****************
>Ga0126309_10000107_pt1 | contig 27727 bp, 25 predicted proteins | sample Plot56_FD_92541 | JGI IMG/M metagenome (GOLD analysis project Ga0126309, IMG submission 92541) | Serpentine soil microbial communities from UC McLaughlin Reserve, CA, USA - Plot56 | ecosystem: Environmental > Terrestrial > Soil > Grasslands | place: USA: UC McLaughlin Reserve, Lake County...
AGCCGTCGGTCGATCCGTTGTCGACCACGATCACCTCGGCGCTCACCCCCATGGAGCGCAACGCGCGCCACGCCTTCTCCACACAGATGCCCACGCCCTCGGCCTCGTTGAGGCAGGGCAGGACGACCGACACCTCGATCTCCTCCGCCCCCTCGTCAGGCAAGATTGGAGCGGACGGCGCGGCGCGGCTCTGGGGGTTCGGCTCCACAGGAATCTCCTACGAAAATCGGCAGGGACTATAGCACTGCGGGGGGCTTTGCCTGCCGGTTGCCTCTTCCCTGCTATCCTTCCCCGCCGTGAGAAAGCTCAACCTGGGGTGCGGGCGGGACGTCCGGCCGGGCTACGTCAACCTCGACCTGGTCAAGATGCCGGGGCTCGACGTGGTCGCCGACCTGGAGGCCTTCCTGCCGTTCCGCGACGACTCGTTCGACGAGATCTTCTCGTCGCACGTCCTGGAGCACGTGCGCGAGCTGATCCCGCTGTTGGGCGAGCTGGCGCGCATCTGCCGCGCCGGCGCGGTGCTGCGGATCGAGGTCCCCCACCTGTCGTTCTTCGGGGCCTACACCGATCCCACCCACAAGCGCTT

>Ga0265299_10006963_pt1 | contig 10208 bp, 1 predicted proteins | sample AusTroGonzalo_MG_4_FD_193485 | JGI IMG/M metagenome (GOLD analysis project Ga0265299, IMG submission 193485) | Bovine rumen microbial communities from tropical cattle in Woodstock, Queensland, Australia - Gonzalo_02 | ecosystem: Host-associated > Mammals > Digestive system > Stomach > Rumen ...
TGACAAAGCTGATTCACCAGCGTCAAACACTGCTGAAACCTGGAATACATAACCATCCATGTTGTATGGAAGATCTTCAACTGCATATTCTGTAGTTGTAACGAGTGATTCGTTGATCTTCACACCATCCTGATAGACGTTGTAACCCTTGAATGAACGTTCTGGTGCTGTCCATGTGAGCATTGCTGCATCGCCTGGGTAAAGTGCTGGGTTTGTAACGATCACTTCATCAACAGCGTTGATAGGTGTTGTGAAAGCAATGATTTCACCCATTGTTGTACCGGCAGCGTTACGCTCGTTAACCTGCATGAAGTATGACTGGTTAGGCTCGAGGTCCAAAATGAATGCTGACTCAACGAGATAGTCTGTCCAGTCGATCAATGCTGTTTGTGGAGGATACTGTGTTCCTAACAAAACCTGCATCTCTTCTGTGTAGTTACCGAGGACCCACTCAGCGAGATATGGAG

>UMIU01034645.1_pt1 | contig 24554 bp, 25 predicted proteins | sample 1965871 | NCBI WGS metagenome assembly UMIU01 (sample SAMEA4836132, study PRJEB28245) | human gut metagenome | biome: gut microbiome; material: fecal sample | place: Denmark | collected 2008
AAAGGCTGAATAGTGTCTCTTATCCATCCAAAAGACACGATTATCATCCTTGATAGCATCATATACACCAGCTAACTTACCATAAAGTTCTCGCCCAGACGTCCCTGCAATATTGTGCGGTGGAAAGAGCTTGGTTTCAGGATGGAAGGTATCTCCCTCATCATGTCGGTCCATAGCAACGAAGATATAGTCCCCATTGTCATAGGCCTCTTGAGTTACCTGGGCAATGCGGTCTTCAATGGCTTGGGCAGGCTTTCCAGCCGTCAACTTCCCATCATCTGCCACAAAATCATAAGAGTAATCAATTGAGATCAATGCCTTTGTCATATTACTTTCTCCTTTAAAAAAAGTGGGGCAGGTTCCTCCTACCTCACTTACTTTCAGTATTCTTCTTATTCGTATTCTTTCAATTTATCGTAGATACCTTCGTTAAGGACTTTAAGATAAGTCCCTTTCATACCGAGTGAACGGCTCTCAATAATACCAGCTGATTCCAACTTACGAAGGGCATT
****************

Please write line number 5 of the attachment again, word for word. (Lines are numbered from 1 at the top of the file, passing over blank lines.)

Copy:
>UMIU01034645.1_pt1 | contig 24554 bp, 25 predicted proteins | sample 1965871 | NCBI WGS metagenome assembly UMIU01 (sample SAMEA4836132, study PRJEB28245) | human gut metagenome | biome: gut microbiome; material: fecal sample | place: Denmark | collected 2008